You also asked whether we would like to add any. We all have our favourites, so I would like to add this soulful number from “NADIYA KE PAAR” by Surinder Kaur:

    As some of us know, KISHORE SAHU, the maker of the Film “Nadiya ke Paar” was the son of the then Prime Minister of the Princely State of RAIGARH (which was more or less the area of the State of CHHATISGARH today).

    Some Trivia :

    The story of “SAFAR”(1946) is lifted from the Hollywood Film “LOVE AFFAIR” (1939). As some know, “Love Affair” was later remade by the same Producer-Director as “AN AFFAIR TO REMEMBER” in 1957.

    Re: that song from “SAAJAN” (1947), one can’t help but recall another story, of how Ashok Kumar stopped singing for himself. Ashok Kumar (AK) was not only the Hero of the Film “Saajan”, he was also a Co-Owner of Filmistan (along with his Brother-in-Law, Sashadhar Mukherjee and Rai Bahadur Chunilal, who happened to be Music Director Madan Mohan’s father) and it was the accepted fact that he sang his own songs. C Ramchandra, who had just entered Filmistan, was not particularly enthralled by AK’s voice, and to add to his woes, AK had already recorded two songs for the Movie. In consultation with S Mukherjee (who too was not particularly enamoured of AK’s voice, but was afraid to bell the cat), C Ramchandra arranged the recording of the above duet on a day of Post-Partition mayhem and violence in Bombay and had already called Md. Rafi to the Studio located in Goregaon, in North Bombay. AK , who lived in South Bombay then, could not even stir out of his house and the duet was recorded with Rafi’s voice, as per plan.
    ( It is also said that Rafi, the newcomer, was extremely nervous during the recording and kept on goofing it up and had to be set at ease by his co-singer Deulkar ). Later when AK heard the duet, he was so impressed that he cancelled the two songs already recorded in his voice and had Rafi sing those too. He never sang for himself again, except years later, as in Aashirwad etc.]

    Hats off to you again. Pl keep it up.

    With warm regards



    1. Thanks a lot Pratha ji. You really have been very kind in saying so!
      And, thanks for adding the song from Nadiya Ke Paar by Surinder Kaur.
      I knew the trivia about the Saajan song. But I left it, though I have read about it in different books as well. I have a Marathi book by late Mr Isaq Mujawar, who describes the incidence in same words.
      In my article based on Lalita Deulkar, I have written about Rafi and her during the recordings of Saajan.
      Thanks for the trivia, It added the missing information to the post.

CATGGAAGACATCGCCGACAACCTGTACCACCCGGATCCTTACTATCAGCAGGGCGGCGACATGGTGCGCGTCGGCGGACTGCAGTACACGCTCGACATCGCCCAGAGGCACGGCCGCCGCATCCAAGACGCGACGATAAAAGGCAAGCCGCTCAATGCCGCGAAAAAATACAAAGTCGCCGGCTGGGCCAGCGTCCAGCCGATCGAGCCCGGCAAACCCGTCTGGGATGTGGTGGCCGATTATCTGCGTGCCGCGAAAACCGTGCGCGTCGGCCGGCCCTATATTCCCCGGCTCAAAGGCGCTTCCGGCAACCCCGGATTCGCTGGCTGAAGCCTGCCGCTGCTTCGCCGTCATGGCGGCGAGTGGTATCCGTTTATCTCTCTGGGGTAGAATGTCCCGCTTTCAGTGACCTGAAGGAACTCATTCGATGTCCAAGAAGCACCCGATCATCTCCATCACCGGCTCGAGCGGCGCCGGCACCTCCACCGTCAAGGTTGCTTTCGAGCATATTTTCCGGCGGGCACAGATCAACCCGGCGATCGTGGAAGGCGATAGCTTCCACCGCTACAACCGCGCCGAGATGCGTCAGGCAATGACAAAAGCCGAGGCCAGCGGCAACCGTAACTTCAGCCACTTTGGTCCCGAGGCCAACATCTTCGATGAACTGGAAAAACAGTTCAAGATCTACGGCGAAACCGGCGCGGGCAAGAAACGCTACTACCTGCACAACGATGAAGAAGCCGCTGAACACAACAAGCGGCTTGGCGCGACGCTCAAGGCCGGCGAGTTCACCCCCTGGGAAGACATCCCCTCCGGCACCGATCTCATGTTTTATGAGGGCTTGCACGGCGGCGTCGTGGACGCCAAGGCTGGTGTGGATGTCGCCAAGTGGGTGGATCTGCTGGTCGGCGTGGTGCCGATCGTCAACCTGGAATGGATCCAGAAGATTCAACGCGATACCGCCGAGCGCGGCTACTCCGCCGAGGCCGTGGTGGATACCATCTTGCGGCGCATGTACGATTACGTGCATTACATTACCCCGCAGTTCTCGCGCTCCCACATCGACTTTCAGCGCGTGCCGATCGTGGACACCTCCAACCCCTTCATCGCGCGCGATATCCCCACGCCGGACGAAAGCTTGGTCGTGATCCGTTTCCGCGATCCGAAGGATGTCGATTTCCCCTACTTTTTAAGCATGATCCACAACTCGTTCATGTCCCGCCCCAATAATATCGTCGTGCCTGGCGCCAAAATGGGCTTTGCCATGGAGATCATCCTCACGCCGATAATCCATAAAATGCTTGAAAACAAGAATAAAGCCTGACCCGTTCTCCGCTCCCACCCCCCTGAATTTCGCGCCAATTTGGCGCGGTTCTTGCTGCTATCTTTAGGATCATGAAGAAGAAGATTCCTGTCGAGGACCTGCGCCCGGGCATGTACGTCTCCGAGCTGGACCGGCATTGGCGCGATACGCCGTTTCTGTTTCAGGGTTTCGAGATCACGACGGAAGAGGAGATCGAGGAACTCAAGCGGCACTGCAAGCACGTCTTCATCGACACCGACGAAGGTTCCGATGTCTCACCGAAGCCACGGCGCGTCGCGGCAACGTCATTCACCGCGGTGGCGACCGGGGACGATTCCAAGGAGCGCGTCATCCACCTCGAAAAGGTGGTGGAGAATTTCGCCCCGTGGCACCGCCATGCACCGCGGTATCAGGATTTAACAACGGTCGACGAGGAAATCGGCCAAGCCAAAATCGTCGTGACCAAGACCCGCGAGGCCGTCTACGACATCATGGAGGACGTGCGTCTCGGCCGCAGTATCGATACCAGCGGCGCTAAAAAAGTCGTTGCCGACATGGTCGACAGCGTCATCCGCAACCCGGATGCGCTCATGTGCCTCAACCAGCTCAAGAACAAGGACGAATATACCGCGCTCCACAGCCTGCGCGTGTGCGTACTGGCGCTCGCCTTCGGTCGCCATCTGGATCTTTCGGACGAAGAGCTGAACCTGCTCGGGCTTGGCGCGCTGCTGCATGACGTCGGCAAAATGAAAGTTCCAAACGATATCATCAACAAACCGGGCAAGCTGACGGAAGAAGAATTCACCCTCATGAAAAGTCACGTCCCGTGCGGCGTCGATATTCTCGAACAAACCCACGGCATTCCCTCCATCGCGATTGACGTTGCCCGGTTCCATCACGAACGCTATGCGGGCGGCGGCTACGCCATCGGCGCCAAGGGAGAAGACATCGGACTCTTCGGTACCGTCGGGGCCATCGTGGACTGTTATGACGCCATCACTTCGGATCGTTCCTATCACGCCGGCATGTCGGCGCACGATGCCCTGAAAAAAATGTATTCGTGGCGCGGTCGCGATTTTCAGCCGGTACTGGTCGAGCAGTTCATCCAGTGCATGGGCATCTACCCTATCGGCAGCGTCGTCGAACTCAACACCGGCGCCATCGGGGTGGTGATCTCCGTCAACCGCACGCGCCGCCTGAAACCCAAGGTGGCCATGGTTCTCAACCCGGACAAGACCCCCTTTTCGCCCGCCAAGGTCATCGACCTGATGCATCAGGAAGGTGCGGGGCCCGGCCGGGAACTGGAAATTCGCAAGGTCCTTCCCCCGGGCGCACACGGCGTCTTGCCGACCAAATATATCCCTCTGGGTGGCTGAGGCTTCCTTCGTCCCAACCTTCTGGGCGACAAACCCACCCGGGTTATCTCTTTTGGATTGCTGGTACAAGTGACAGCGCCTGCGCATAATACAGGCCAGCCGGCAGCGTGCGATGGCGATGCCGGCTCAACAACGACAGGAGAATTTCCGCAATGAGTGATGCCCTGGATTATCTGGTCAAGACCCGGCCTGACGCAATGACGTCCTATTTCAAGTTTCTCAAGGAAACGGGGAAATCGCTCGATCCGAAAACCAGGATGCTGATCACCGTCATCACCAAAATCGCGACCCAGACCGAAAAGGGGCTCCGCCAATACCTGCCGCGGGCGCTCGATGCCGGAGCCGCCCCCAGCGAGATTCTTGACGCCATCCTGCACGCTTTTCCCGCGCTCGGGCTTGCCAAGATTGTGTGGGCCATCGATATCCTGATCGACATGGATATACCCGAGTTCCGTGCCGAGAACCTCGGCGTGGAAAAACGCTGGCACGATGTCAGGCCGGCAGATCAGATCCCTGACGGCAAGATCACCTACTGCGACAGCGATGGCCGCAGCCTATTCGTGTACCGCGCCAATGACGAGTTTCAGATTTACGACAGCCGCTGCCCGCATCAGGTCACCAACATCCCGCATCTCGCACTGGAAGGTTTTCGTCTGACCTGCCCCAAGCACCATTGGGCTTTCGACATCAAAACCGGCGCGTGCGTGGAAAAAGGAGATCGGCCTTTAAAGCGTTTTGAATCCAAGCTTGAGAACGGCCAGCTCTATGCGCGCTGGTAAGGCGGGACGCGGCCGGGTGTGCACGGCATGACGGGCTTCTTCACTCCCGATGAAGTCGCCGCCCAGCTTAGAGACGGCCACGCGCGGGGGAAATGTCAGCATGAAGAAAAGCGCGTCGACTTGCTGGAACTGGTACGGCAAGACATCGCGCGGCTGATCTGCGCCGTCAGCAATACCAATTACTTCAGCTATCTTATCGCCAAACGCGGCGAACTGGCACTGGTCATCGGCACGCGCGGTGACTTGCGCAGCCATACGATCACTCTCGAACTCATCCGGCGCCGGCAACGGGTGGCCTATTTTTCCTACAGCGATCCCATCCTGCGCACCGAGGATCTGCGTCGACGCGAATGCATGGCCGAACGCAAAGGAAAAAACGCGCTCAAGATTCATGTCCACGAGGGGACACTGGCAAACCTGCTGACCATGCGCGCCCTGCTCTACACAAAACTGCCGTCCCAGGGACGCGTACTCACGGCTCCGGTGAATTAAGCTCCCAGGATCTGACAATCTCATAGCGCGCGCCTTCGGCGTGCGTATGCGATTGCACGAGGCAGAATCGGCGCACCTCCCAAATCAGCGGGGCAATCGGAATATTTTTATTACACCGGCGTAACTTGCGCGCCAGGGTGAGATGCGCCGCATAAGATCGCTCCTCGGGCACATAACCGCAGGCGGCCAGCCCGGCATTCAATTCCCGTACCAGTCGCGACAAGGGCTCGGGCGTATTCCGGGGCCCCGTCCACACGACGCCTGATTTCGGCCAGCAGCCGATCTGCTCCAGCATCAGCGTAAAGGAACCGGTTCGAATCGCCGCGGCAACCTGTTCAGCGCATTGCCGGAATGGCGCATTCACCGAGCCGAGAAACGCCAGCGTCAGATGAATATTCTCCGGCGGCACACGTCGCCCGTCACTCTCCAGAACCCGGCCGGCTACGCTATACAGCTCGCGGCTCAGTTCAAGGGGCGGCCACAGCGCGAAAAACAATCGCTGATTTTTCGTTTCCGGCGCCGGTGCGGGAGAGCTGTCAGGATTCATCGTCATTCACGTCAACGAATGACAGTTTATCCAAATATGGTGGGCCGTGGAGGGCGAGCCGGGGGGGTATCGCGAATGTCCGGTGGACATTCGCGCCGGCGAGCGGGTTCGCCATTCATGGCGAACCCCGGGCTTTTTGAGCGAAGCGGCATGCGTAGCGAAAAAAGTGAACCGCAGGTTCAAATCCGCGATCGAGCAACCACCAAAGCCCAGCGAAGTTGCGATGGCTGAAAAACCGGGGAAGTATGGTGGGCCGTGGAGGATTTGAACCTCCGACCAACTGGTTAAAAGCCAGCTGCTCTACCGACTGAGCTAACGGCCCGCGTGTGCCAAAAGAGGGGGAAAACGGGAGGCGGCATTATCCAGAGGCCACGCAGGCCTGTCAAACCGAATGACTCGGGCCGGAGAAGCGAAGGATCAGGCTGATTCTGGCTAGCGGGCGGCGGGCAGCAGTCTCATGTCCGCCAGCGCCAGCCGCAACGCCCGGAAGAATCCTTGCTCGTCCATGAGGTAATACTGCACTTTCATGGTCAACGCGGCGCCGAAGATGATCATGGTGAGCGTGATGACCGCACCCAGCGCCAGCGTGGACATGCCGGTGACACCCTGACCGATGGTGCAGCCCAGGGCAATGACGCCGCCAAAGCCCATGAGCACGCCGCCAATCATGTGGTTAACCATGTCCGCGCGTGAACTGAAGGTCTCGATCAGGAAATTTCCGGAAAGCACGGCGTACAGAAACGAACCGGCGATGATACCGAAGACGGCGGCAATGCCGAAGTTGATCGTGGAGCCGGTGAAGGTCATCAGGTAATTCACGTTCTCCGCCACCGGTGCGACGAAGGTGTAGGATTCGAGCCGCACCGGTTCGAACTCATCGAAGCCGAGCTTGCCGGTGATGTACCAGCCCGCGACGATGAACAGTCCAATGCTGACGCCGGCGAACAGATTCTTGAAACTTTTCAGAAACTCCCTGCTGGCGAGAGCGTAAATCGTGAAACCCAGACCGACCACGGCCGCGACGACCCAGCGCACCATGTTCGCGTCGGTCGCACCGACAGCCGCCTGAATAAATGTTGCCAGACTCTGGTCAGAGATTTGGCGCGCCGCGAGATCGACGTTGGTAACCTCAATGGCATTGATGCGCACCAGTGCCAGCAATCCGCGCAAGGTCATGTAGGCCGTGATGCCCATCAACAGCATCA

4. Nice! I seem to have got confused and missed this post because I mixed it up with the post announcing C Ramachandra month on your blog. Will read the post following this later sometime. This one had some songs I didn’t know of (though I surprised myself when I noticed what a high proportion of these films I have actually seen!)


  5. Anup ji,
    As far as Nurjehan’s song in film Laal Haveli-44, I feel it may not be true. At least I have never read anything like this anywhere. If you give your source, perhaps I can go into it myself.
    By 1943, CR had joined Jayant Desai and his first film Bhakta Raj-43 had celebrated Silver Jubilee. He was very busy with next film, but just to honour Meer Saheb’s wish, he sang a song for him. That’s all, I think. I do not think he assisted him or composed a song for Noor jehan. If it were so, he surely would have mentioned it, with pride, in his autobiography. It is not there. No mention at all.
    This is all I can say.


    1. Thank you Arunji for the prompt response.
      I read about it in Manek Premchand’s book. And on some websites as well. I don’t think it has been mentioned as a fact in the book. Other websites I don’t remember. I’m out of station, so won’t be able to read the book at present. On Monday, I would read it and confirm.
      But, what you mention makes a perfect sense. He would have mentioned it proudly in his autobiography.
      I’ll edit the post as well later to include the newly gathered info.



  6. Sorry for such a laggard response. I read the whole series. C Ramchandra is a great favourite of mine. He was a pioneer in many types of songs. A song with hiccups in between from Anarkali and so on. I have seen all the movies from song no. 6 onwards in Delhi. I have complete songs of more than 20 films in mp3. format. I am hearing the first 5 songs for the first time. As a child I used to accompany my grandmother to films. Jaikodi I did see. Cannot remember the songs now. I commend you on your diligous efforts to dig out such facts of la bygone era. Suggesting further songs is not my forte. Still I learnt many new facts from this post.